Sunday, October 25, 2020

This post was originally published on TechCrunch

Home Tech Top mobility VCs on the risks and rewards in partnering with giants...

Top mobility VCs on the risks and rewards in partnering with giants like Amazon


This post was originally published on TechCrunch

At our recent TechCrunch Mobility event, we spoke with Amy Gu, the founder and managing partner of Hemi Ventures, Olaf Sakkers, a founding partner at Maniv Mobility and Reilly Brennan, the founding general partner at Trucks VC. We discussed a wide range of things, from frayed U.S.-China relations, to the mobility industry’s eager embrace of SPACs as a way to get capital-intensive companies into the public market.

We also talked partnerships. Specifically, we wanted to know how one determines whether a corporate leviathan that asks for information from a young startup — and maybe even invests in it — is really a friend or foe.

Our sense from the VCs is that mobility startups no longer have a choice but to partner with bigger and deeper-pocketed companies.

For example, Brennan wrote one of the first checks to autonomous shuttle company May Mobility and became its first board member. He suggested that the company, which has faced numerous engineering and operational challenges, had ambitions of going it alone when it was founded in 2017. At the time, other companies were operating in the world with apparent plans to remain independent, including self-driving software startups Cruise Automation and NuTonomy.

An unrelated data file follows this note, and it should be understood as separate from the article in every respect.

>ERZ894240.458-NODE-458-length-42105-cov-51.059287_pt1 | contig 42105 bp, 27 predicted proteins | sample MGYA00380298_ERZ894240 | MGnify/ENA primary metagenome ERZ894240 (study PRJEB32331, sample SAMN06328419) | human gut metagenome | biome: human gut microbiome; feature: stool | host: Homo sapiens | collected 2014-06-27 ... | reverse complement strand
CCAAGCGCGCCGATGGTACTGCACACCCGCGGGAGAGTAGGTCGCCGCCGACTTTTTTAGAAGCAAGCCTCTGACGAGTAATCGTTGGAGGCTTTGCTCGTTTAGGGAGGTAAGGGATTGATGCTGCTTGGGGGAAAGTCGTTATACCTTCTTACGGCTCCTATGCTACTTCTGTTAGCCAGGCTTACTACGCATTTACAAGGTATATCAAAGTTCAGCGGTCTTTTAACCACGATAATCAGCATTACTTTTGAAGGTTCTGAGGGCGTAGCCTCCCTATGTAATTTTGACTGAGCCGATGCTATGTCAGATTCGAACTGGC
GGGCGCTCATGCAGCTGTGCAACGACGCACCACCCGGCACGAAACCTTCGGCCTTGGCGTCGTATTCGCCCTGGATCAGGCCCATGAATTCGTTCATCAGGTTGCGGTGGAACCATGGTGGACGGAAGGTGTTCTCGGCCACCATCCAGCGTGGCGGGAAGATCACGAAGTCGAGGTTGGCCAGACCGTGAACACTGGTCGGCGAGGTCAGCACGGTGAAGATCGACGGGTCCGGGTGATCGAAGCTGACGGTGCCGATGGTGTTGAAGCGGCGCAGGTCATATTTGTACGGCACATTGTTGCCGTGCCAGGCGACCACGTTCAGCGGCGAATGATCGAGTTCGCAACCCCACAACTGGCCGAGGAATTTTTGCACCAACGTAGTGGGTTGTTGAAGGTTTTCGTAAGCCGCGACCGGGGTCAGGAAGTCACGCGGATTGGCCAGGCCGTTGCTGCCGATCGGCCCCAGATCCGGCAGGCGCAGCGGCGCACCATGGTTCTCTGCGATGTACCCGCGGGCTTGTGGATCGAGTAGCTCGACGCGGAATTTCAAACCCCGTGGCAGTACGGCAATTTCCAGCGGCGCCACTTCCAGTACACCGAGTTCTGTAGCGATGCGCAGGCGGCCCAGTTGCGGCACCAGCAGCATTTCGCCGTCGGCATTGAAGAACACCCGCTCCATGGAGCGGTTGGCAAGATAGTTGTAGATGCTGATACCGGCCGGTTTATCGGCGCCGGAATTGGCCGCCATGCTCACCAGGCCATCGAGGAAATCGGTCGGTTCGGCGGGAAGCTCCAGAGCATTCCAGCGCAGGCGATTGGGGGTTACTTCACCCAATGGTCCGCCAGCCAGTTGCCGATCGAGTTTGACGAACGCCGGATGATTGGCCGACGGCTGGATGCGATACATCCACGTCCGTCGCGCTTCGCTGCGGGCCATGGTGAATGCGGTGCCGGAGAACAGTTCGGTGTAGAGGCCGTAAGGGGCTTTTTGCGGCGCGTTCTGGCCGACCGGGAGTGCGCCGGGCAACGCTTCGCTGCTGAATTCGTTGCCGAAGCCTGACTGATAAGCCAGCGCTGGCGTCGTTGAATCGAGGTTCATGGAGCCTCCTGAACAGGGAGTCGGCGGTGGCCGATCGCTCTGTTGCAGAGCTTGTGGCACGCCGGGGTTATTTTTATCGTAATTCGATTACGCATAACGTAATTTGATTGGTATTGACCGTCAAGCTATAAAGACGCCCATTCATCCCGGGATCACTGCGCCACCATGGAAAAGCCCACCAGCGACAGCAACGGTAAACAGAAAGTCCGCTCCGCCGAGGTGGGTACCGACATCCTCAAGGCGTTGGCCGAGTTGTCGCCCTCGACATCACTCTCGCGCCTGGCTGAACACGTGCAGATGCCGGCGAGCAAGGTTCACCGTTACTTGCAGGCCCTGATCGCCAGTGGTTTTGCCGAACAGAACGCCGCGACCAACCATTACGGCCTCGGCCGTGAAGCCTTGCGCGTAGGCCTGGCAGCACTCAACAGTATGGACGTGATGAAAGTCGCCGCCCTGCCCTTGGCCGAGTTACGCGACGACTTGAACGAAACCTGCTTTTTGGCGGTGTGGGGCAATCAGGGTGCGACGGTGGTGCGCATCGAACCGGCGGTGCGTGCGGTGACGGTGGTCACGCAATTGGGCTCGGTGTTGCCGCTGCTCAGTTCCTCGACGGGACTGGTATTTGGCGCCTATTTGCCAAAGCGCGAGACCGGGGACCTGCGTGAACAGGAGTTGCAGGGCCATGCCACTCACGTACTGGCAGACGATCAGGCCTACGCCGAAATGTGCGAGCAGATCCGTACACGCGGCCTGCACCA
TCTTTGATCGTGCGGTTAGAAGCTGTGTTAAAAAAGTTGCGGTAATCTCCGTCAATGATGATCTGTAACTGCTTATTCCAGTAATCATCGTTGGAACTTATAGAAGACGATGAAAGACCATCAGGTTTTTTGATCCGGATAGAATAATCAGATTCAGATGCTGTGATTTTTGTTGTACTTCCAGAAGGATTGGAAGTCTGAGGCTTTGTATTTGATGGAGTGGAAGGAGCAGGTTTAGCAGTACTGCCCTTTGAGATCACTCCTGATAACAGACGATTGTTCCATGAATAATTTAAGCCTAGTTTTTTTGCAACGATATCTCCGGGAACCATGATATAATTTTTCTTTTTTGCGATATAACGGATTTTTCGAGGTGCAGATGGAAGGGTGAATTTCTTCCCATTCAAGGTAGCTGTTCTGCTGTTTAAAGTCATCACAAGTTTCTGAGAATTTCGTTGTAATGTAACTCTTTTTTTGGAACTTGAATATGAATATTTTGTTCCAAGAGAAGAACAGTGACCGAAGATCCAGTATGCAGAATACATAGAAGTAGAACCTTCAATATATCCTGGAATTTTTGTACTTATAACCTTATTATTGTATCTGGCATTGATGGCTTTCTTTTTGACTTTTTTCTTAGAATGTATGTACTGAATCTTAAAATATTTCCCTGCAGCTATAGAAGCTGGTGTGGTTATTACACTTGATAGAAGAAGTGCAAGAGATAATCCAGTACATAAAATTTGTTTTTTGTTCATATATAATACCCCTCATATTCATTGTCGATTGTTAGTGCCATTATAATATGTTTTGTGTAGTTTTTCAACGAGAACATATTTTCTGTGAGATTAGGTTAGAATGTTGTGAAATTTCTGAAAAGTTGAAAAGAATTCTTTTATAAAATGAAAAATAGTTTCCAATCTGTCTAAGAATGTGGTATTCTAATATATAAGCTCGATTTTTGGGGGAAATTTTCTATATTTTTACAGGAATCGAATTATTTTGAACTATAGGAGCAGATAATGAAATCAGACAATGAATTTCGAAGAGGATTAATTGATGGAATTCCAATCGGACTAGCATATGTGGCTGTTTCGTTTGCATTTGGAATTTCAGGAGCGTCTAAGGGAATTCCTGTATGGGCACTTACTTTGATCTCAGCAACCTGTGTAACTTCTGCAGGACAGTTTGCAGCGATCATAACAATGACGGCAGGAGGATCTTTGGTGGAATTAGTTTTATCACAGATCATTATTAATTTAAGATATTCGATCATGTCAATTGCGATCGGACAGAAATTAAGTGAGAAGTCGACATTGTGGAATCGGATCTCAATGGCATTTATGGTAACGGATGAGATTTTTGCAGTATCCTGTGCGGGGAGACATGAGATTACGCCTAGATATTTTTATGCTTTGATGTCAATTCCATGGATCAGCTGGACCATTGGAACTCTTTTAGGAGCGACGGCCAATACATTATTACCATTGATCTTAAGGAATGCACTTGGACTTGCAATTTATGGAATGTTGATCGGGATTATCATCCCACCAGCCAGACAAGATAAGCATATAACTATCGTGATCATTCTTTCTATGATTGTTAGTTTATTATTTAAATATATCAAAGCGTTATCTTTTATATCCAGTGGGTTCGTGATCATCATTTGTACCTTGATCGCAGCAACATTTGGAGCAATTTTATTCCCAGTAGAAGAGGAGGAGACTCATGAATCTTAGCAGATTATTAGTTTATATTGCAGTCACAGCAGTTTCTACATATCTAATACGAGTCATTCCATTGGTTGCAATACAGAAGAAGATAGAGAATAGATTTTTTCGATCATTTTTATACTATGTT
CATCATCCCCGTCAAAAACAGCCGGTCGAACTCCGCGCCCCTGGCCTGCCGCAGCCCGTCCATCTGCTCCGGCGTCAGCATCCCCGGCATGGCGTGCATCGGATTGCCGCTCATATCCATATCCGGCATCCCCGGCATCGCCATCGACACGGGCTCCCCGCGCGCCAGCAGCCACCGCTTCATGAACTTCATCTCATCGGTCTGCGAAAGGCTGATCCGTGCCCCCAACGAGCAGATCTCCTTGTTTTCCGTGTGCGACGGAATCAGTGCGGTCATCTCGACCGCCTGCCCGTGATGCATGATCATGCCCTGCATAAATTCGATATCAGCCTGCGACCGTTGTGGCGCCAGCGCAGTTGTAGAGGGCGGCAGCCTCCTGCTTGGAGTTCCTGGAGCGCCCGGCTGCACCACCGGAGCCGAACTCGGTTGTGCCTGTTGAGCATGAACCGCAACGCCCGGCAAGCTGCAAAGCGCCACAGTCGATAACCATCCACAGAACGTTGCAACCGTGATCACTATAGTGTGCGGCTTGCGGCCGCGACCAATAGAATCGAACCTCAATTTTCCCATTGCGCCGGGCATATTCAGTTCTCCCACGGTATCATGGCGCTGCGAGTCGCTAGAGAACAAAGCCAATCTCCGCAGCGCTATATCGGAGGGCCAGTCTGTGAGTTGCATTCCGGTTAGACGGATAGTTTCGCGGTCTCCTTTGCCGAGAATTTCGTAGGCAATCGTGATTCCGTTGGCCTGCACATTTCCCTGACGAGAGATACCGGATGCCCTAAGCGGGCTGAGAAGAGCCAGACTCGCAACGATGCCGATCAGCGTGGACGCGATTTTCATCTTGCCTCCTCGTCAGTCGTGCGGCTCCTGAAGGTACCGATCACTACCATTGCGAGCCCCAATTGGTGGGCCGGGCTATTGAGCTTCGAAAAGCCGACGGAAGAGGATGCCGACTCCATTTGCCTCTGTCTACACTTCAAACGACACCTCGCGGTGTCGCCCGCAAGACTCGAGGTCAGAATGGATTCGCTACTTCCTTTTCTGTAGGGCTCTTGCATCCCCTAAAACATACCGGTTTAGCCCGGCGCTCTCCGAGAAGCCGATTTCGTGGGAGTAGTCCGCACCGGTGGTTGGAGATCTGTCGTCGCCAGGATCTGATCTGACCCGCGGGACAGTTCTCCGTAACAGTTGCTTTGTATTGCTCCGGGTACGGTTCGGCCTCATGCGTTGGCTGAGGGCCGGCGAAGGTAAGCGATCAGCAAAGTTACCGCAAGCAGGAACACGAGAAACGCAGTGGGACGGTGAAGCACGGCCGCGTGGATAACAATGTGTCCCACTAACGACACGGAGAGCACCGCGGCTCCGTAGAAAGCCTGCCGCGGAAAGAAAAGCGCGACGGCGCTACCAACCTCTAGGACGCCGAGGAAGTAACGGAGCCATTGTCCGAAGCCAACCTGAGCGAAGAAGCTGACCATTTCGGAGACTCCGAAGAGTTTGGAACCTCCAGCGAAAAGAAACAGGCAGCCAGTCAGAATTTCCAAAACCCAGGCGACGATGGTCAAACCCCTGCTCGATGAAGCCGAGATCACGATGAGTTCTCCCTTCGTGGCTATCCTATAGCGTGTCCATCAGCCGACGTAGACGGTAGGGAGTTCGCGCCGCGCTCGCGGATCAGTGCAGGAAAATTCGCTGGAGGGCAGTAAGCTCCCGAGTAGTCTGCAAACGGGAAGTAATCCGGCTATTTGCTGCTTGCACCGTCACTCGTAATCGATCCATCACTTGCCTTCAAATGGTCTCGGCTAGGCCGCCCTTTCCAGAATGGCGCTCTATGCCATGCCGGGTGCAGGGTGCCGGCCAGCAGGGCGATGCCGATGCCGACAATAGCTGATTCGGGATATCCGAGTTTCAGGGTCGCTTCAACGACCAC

Today, Cruise is now a subsidiary of GM, and NuTonomy sold to automotive supplier Delphi four years after it launched. “If you were to [launch] a structured robo-taxi service today, it’s really hard to do without a big manufacturing partner,” said Brennan. Indeed, he went on to note that last December, Toyota Motor Corp. led a $50 million Series B round in May Mobility, advising attendees to “stay tuned” for the fruits of that partnership.

Gu agrees the “partner structure” is the path forward for startups and during the event cited numerous reasons why, including the fact that many of the larger companies in the automotive space have continued work nearly apace during the pandemic. She pointed to one of Hemi’s portfolio companies, Ample, a startup working on a battery-swapping technology that recently announced a partnership with Uber (which has committed to becoming a zero-emission platform by 2040).



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